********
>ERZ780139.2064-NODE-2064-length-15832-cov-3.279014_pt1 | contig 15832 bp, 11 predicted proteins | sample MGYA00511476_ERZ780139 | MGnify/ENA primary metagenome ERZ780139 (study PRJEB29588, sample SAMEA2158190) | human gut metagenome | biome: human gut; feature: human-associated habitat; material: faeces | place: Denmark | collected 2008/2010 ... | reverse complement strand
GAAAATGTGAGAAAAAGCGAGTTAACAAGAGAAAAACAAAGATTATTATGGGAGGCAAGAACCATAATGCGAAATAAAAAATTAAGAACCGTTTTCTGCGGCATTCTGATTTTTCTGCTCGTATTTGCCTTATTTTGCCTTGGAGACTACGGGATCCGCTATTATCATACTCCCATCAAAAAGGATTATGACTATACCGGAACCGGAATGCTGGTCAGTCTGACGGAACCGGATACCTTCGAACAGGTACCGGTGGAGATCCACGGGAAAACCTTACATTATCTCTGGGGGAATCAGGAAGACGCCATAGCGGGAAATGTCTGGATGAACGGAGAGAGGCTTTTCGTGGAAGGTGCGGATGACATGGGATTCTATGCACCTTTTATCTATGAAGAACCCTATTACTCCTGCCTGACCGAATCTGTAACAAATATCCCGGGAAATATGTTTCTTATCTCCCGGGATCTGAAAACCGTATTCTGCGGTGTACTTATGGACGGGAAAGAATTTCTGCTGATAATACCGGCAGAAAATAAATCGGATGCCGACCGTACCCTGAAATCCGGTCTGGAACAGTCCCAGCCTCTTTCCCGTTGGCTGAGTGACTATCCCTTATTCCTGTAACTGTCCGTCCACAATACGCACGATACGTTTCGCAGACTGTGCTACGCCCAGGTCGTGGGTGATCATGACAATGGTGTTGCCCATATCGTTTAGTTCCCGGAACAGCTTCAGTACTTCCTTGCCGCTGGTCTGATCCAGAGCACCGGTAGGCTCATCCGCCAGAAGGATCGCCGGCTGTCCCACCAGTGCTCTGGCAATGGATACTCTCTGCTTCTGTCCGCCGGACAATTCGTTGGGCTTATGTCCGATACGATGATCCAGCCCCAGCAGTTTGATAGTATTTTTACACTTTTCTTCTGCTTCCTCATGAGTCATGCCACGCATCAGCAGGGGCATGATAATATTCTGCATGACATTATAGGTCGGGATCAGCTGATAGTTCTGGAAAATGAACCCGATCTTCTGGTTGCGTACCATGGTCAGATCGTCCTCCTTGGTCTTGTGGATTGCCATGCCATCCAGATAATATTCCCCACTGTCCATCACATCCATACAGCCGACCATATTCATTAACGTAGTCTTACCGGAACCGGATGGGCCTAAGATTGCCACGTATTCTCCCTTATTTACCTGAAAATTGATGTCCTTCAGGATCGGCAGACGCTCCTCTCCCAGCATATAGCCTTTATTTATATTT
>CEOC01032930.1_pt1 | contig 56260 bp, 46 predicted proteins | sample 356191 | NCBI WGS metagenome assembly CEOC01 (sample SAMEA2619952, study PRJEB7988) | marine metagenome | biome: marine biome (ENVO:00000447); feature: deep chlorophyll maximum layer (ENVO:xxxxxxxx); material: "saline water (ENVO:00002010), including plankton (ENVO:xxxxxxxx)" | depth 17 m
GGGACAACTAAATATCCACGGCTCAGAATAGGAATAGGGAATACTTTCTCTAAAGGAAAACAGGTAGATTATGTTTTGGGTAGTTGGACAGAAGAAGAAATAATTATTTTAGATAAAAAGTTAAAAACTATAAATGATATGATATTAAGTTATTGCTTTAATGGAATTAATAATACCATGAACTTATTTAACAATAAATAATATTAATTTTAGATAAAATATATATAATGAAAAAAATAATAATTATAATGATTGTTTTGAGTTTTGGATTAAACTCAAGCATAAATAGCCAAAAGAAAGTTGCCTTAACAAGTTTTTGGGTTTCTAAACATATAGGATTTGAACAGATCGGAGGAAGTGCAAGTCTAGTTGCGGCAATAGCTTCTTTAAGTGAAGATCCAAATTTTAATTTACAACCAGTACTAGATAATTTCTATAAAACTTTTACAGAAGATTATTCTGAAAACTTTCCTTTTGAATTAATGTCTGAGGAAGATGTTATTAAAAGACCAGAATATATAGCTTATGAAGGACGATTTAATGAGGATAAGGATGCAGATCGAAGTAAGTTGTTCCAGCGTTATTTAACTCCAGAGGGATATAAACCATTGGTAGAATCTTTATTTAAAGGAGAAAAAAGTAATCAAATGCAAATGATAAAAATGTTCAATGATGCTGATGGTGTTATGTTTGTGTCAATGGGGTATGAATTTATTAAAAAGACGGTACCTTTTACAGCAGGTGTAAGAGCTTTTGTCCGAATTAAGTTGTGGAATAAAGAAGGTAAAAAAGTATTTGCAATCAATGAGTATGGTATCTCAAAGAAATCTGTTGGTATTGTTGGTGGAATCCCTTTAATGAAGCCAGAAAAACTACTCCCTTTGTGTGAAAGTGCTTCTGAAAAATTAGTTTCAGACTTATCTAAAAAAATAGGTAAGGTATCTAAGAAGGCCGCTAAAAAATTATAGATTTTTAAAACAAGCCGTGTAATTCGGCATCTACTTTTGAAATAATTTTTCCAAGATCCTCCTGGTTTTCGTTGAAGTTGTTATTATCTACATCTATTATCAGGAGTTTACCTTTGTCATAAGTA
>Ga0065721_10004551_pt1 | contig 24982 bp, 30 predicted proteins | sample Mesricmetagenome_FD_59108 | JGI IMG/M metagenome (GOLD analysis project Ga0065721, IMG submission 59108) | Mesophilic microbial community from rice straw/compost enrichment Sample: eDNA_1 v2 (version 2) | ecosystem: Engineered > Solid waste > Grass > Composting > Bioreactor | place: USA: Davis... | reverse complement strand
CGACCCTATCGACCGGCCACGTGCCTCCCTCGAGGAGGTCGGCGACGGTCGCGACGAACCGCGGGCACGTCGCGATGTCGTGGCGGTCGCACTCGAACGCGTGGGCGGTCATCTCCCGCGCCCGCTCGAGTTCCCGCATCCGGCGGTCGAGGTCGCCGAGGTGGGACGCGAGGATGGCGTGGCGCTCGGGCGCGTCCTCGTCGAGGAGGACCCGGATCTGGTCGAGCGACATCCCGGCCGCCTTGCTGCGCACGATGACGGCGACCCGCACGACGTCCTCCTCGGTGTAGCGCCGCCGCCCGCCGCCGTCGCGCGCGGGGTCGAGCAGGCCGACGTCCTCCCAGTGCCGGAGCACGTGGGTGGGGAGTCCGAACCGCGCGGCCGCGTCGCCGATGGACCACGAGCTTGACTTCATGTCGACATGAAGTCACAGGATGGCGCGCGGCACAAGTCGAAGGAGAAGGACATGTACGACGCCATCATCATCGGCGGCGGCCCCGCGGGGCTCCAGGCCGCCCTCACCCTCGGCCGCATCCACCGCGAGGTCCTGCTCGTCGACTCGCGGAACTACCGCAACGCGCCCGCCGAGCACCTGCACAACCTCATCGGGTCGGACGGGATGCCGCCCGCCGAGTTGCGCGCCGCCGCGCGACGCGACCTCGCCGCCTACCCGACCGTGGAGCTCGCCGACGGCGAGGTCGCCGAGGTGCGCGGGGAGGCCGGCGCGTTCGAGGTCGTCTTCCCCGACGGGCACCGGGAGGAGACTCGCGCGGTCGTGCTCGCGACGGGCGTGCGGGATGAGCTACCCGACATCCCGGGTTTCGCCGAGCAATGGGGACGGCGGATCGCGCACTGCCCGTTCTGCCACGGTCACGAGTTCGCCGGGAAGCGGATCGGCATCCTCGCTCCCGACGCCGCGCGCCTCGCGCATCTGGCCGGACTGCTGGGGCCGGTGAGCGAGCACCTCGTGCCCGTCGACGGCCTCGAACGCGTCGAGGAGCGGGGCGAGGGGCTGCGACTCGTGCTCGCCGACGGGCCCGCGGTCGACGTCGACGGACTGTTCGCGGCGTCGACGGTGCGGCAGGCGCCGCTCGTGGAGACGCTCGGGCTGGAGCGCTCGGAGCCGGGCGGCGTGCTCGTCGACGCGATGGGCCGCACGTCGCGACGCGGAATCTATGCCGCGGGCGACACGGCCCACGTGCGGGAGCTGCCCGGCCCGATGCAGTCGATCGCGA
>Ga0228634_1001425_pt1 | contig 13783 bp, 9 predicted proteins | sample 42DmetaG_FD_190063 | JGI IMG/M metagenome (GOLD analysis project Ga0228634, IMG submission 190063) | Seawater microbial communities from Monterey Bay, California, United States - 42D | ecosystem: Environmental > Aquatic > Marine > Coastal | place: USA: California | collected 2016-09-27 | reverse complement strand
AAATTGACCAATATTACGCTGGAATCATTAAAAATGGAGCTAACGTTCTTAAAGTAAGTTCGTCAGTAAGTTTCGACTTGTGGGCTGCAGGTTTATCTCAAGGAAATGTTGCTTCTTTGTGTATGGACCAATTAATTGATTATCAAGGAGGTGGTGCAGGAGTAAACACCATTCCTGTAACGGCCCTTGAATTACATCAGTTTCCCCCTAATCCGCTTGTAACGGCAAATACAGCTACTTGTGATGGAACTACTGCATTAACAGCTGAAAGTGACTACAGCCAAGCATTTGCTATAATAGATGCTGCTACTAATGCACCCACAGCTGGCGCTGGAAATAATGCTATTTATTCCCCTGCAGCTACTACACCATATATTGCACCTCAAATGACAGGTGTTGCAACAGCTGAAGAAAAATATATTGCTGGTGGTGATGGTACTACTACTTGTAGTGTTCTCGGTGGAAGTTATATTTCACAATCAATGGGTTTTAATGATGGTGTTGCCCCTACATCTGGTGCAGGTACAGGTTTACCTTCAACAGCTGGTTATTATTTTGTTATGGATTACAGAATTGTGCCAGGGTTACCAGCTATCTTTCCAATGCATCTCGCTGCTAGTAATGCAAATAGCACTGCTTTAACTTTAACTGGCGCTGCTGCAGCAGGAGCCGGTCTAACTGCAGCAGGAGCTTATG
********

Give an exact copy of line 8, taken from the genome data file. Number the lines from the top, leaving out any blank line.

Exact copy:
AAATTGACCAATATTACGCTGGAATCATTAAAAATGGAGCTAACGTTCTTAAAGTAAGTTCGTCAGTAAGTTTCGACTTGTGGGCTGCAGGTTTATCTCAAGGAAATGTTGCTTCTTTGTGTATGGACCAATTAATTGATTATCAAGGAGGTGGTGCAGGAGTAAACACCATTCCTGTAACGGCCCTTGAATTACATCAGTTTCCCCCTAATCCGCTTGTAACGGCAAATACAGCTACTTGTGATGGAACTACTGCATTAACAGCTGAAAGTGACTACAGCCAAGCATTTGCTATAATAGATGCTGCTACTAATGCACCCACAGCTGGCGCTGGAAATAATGCTATTTATTCCCCTGCAGCTACTACACCATATATTGCACCTCAAATGACAGGTGTTGCAACAGCTGAAGAAAAATATATTGCTGGTGGTGATGGTACTACTACTTGTAGTGTTCTCGGTGGAAGTTATATTTCACAATCAATGGGTTTTAATGATGGTGTTGCCCCTACATCTGGTGCAGGTACAGGTTTACCTTCAACAGCTGGTTATTATTTTGTTATGGATTACAGAATTGTGCCAGGGTTACCAGCTATCTTTCCAATGCATCTCGCTGCTAGTAATGCAAATAGCACTGCTTTAACTTTAACTGGCGCTGCTGCAGCAGGAGCCGGTCTAACTGCAGCAGGAGCTTATG